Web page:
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|The Harker School|
|Upper School: 500 Saratoga Avenue, San Jose, California
|Motto||Aim High, Have Fun|
|Head of school||Christopher Nikoloff|
|Enrollment||Upper School - 720|
|Tuition||Gr. 9-12: $38,900
Gr. 6-8: $35,700
The Harker School is a private, co-educational, non-profit college preparatory school in San Jose, California, United States. Founded in 1893 as Manzanita Hall by Frank Cramer in Palo Alto, Harker now has four separate campuses: Bucknall, Blackford, Union and Saratoga, named for the streets on which they lie. Bucknall is the Lower School campus, educating kindergarten through grade 5. The Middle School, grades 6 to 8, is on the Blackford campus, the Upper School, grades 9 to 12, is on the Saratoga campus and the Preschool, Ages 3–5 is on the Union campus.
The current Harker administration is led by Christopher Nikoloff, who succeeded Howard and Diana Nichols following their retirement after the 2004-05 academic year. Howard Nichols was the son of Major Donald L. Nichols, who created the present day Harker School by merging the Palo Alto Military Academy in Palo Alto (as Manzanita Hall was then called) with Harker Day School in 1972 and moving to the Saratoga campus. The Upper Division is led by Butch Keller, the Middle Division by Cindy Kerr Ellis, the Elementary Division by Kristin Giammona, the Primary Division by Sarah Leonard and the Preschool Division by Kelly Espinosa.
The upper school, offering grades 9-12, is located on the Saratoga Avenue campus. The upper school was added to the K-8 program in 1998, with the first class of graduates in 2002. Currently, there are about 800 students in the upper school. Harker completed the largest capital expansion project in its history with the completion of a new athletic field in September 2007, a new aquatic center in April 2008, and a Gold LEED-certified Science and Technology center, Nichols Hall, in time for the start of the 2008-09 academic year. It was the first school in Santa Clara County to have a Gold LEED-certified building.  The building cost approximately $25 million to build.
One hundred percent of Harker seniors are accepted to four-year colleges, and most go on to the more selective colleges in the country, including Harvard, Yale University, Princeton, Stanford, MIT, Caltech, Columbia, the University of Pennsylvania, Duke, Brown, Cornell, Washington University in St. Louis, and UC Berkeley. Harker students are selected largely based on their academic aptitude.[disputed ]
Many Harker students are involved in research, which is also shared annually at the Harker Research Symposium. Coined "The 'It' School For the Next Einsteins" in the San Jose Mercury News, the school fosters a culture of student-generated, original research. In the Siemens Competition, Harker had four national semifinalists in both 2006-07 and 2007–08 and six in 2008-09. In the 2012 competition, Harker had six regional semifinalists and four regional finalists. In 2006-07, 2007–08, 2008–09 and 2009-10 Intel Science Talent Search, 3-6 Harker seniors were named national semifinalists, the largest number of any school west of the Mississippi in those years. Harker student Yi Sun (class of 2006) and Intel finalist won a $75,000 second place award in the Intel Science Talent Search in 2006. In 2009-10, Harker had another Intel finalist, Namrata Anand, noted by New York Times columnist, Thomas Freedman, in his column "America's Real Dream Team." In 2010-11, Harker was the only school with two Intel Finalists. In 2011-12, Harker had 11 Intel Semifinalists, the highest in California, just behind Stuyvesant High School in New York. In 2012, Harker had four regional finalists and six semifinalists in the Siemens Competition: one-fourth of the regional finalists in California were from Harker.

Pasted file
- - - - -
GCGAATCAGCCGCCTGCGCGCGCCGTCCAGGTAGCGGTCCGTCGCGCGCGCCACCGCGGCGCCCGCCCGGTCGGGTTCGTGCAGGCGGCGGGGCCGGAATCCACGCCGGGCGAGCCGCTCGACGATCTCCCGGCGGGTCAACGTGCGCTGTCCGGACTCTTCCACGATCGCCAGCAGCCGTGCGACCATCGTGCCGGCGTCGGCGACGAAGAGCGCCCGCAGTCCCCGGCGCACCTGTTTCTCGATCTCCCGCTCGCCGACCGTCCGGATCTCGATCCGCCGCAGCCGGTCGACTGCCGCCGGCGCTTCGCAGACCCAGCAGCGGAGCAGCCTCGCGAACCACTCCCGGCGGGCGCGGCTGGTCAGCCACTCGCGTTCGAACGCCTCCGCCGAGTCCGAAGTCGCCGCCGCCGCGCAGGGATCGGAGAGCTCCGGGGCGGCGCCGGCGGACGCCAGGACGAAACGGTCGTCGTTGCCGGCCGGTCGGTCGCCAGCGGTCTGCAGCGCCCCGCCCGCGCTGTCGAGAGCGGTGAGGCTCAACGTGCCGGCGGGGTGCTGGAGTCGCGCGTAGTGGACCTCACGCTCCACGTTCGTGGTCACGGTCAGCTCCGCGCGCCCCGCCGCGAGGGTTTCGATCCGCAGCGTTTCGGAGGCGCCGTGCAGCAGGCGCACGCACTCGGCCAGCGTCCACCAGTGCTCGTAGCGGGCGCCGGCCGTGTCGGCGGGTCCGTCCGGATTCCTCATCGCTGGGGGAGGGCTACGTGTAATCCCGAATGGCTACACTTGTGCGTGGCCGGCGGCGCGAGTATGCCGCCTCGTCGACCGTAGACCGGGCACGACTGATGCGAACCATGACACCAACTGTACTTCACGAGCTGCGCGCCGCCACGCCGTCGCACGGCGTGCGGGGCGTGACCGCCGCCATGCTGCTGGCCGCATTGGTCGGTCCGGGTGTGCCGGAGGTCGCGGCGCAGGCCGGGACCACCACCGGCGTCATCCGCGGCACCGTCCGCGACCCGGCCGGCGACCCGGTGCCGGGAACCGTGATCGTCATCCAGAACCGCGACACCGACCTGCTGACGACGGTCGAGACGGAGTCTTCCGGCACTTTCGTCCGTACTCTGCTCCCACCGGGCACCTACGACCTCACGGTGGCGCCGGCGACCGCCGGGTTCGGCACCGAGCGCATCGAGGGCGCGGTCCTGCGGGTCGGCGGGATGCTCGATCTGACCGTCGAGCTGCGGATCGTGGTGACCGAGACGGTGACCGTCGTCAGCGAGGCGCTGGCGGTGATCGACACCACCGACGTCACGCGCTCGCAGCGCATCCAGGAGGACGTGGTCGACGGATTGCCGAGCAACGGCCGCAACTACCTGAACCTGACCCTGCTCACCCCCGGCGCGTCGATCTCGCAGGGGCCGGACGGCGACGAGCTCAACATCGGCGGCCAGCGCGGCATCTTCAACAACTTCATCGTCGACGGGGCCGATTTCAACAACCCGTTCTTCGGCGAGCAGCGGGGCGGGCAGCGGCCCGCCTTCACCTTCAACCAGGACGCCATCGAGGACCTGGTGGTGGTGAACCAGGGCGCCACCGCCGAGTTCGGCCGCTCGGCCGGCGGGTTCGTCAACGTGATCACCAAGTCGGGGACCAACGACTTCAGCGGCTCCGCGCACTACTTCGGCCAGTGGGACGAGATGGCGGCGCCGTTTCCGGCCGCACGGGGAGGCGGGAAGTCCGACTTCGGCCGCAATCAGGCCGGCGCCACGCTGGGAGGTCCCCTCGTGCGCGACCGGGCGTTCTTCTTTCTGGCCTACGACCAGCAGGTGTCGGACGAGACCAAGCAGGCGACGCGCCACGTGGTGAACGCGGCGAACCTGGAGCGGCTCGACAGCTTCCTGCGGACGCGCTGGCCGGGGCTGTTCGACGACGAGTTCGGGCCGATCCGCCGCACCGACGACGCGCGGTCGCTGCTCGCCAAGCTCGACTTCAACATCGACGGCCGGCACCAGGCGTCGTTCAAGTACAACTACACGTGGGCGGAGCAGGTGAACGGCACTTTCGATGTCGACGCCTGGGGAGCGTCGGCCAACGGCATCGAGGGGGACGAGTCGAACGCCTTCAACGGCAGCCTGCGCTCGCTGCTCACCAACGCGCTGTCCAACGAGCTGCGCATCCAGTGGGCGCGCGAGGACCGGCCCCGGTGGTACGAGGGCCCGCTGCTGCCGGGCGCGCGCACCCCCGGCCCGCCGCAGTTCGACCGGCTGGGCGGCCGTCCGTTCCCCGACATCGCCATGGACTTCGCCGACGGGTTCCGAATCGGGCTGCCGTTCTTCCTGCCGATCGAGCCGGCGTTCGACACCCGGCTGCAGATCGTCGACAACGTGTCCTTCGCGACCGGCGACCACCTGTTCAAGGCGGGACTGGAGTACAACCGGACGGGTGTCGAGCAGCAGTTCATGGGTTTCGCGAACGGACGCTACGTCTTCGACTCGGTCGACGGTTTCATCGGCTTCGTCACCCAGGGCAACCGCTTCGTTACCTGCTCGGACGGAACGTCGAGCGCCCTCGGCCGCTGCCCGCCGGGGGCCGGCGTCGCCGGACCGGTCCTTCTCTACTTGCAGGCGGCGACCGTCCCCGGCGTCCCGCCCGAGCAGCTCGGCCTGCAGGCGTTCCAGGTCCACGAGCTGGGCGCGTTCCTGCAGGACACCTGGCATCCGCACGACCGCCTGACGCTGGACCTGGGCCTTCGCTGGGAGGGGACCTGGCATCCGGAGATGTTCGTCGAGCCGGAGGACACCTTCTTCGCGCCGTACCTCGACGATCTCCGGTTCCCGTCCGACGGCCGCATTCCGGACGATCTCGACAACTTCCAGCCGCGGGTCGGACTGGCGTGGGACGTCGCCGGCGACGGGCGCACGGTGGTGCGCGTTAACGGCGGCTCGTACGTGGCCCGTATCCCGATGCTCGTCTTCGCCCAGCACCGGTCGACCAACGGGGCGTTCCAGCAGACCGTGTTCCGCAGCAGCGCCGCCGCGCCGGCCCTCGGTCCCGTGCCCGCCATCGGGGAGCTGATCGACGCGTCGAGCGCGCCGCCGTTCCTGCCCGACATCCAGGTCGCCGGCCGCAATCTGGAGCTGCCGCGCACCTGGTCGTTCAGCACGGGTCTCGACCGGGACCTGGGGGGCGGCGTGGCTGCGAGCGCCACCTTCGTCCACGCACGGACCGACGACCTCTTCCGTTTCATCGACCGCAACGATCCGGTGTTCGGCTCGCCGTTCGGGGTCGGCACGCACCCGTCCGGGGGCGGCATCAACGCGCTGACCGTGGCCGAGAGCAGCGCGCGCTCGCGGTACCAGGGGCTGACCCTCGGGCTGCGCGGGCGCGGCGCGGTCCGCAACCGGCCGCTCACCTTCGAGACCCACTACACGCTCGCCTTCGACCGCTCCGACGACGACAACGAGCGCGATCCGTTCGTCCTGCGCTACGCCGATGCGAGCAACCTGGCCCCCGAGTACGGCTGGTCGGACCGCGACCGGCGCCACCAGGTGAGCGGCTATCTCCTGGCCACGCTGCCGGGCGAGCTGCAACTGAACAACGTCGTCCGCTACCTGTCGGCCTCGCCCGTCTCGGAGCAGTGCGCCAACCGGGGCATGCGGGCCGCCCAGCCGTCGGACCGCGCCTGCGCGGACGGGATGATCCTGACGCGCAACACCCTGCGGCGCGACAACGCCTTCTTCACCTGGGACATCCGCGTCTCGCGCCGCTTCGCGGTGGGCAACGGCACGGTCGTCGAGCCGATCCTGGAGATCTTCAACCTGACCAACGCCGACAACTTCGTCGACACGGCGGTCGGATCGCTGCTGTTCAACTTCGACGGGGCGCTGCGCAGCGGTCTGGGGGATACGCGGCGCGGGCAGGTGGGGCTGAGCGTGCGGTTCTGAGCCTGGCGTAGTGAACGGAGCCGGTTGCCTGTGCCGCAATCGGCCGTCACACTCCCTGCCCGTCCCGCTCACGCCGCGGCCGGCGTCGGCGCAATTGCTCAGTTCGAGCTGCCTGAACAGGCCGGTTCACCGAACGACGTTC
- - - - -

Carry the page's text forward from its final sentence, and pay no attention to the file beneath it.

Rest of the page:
While known primarily for its academic focus, Harker offers an extensive athletics program, consisting of football, volleyball, soccer, track and field, basketball, baseball, tennis, golf, softball, lacrosse, cross country running, swimming and diving, water polo, wrestling, cheerleading, yoga, fitness, physical education, and dance. Advanced sports facilities, such as the new Davis Field and the Singh Aquatic Center (which features a state-of-the-art racing pool), are quickly developing because of monetary contributions. Students are allowed and encouraged to participate in sports from 4th grade onwards. Some sports such as lacrosse, diving, track and field, and tennis are only offered in middle school and high school. Most sports are separate for girls and boys but others are co-ed. The school is in the Central Coast Section of the California Interscholastic Federation and is classified as Division III in some sports and Division IV in others.
Harker also has a diverse K-12 performing arts program. The upper school program offers courses in vocal and instrumental ensembles, acting, dance, and technical theater, as well as an intense focus program called the Certificate Program.
The Certificate Program allows upper school students to "major" in a specific discipline within the performing arts, requiring them to take specialized classes and participate in performances in order to graduate. They are guided by an advisor; all of the upper school performing arts teachers remain active professionals in their disciplines. At the end of their senior years, candidates perform a piece from their portfolios at a formal senior showcase, and then receive their certificate designating completion of the program. The school’s musical theater department has been invited twice to the Edinburgh Festival Fringe, in 2007 (“Urinetown: The Musical”) and 2011 (“Pippin”). The orchestra played by invitation at the 2012 London New Year’s Parade and Alice Tully Hall in 2009. Cantilena, a classical women’s vocal ensemble, toured Italy in 2012.